The Orchid cartridge is made with quality materials which are non-reactive and don’t impart impurities as compared to ceramics and plastics which have differing levels of quality and materials which can interfere with the taste of the oils. Unlike others, Orchid’s mouthpiece is oversized and the pen itself has a wide body meant to enhance airflow. Its oversized cartridges can hold nearly five times the half-gram amount of a typical cart. The Orchid pen’s battery is heavy-duty and designed to last between 1-2 grams of use.

Due to the multitude of vape issues coming to the attention of consumers, I am not a fan and don’t look forward to vape product reviews. Having tested hundreds, most with a very quick puff, my experience had generally not been one to note. As with the “fashion sacrifice” of wearing spectacular high-heel shoes for the “look.” only to suffer foot pain for days after, or the “design sacrifice” of using beautiful Calcutta marble on a kitchen island for the “look” knowing that the beautiful white color will stain, vaping for me as always been a “flower sacrifice.” If I vape, it’s for convenience and discretion, a Plan B choice, born of necessity.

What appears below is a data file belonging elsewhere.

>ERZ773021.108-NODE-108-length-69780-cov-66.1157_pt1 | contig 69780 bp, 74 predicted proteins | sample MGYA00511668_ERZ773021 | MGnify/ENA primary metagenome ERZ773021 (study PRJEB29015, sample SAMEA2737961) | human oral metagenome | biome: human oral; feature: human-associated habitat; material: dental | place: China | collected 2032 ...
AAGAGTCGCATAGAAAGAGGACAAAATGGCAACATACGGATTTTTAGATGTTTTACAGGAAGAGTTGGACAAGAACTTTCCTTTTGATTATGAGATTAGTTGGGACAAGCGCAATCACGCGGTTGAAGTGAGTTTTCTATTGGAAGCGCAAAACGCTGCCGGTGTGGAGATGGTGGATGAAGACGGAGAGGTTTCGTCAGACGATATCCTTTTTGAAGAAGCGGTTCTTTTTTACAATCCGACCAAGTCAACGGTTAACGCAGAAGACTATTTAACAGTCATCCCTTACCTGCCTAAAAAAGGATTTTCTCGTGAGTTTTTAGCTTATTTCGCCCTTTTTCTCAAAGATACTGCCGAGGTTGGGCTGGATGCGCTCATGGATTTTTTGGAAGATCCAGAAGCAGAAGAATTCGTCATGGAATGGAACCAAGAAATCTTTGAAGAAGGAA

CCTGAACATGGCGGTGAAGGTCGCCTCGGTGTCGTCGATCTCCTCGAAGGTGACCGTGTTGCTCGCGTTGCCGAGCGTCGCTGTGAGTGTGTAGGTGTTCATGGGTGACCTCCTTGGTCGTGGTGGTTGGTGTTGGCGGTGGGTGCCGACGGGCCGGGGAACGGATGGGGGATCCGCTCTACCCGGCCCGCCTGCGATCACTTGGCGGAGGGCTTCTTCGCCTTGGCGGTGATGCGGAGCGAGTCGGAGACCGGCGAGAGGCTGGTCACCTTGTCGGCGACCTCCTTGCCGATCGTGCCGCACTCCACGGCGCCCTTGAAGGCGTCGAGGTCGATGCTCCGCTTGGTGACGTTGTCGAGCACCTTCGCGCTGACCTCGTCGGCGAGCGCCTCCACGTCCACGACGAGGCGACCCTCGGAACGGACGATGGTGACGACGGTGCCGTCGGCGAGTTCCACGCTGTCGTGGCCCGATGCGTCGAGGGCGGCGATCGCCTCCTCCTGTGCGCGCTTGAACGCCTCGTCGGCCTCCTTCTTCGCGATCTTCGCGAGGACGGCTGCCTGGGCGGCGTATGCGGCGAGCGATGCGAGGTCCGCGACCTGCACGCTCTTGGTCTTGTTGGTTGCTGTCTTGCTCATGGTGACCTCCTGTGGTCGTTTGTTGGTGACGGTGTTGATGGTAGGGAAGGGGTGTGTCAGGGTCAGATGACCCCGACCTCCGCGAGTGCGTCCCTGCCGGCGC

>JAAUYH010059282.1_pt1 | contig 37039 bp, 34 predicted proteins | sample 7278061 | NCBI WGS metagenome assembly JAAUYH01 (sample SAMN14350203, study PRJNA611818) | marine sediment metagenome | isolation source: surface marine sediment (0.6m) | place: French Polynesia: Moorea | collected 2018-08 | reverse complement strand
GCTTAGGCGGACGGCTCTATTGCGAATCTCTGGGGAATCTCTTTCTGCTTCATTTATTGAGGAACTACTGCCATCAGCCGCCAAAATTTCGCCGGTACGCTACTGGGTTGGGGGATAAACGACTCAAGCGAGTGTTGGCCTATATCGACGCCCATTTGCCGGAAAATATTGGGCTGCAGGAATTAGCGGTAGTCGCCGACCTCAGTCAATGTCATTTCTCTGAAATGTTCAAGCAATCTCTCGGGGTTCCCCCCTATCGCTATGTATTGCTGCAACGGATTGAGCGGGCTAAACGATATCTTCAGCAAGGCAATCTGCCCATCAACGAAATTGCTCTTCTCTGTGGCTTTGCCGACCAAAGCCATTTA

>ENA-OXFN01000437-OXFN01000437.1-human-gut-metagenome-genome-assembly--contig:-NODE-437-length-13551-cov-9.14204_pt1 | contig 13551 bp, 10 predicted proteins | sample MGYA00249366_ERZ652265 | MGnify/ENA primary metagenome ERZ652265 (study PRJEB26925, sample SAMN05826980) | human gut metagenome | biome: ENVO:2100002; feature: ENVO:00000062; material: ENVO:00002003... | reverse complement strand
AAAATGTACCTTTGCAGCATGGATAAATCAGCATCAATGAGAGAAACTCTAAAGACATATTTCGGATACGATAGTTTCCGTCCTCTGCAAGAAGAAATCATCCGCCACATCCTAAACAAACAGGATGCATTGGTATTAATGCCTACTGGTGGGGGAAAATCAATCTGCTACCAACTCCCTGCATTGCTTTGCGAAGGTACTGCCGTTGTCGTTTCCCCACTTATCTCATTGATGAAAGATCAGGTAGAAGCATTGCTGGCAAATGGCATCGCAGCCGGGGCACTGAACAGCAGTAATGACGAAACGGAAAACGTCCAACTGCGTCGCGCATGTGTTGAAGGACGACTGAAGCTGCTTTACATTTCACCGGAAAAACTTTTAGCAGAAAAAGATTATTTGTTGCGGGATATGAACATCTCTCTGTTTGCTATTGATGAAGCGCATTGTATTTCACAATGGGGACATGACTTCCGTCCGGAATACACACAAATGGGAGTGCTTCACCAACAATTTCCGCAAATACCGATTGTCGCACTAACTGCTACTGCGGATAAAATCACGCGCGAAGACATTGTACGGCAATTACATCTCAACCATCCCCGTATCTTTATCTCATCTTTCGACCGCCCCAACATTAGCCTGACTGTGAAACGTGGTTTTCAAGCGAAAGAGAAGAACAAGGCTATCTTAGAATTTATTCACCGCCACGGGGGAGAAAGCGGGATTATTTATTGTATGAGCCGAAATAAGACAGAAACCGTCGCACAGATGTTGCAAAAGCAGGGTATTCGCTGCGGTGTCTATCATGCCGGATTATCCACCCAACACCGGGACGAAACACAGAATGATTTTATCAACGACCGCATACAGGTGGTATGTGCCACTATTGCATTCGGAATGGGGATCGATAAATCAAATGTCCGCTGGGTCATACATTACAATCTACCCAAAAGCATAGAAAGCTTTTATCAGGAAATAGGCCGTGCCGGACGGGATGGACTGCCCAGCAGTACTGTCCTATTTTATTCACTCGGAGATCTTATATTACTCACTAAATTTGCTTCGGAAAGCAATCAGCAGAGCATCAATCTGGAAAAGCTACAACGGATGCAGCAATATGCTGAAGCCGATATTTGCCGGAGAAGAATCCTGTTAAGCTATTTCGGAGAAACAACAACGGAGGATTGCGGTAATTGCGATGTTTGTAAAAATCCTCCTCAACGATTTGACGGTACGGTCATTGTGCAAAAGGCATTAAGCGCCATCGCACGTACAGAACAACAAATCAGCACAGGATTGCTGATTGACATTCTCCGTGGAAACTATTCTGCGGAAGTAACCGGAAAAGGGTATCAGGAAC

I’m pleased to say that Orchid’s products have caused a paradigm shift in my cannabis experience. I enjoyed many things about the Orchid vape pen: its Porsche sleek stainless design and its heavier weight and wider diameter provides a bigger-fingered journalist with a comfortable cigar-like holding experience.

I opted to test my go-to mango flavor profile, being a myrcene groupie. My experience was comparable to a blind wine tasting: having sensory bias other than taste and smell removed. What a pleasure tasting and being surprisingly awakened to a new sensory experience. My first Orchid inhale was  similar. Full and dynamic flavors of mango, berries and lemon lingered on the finish. Zero presence of acidity or burnt aftertaste seeped through. In completely atypical fashion, I actually wanted to inhale again; not to consume or experience more, but simply to taste. Orchids’ use of natural oils and high terpene content provided a cannabis experience to remember. Orchid Essentials…welcome to California.

LA Weekly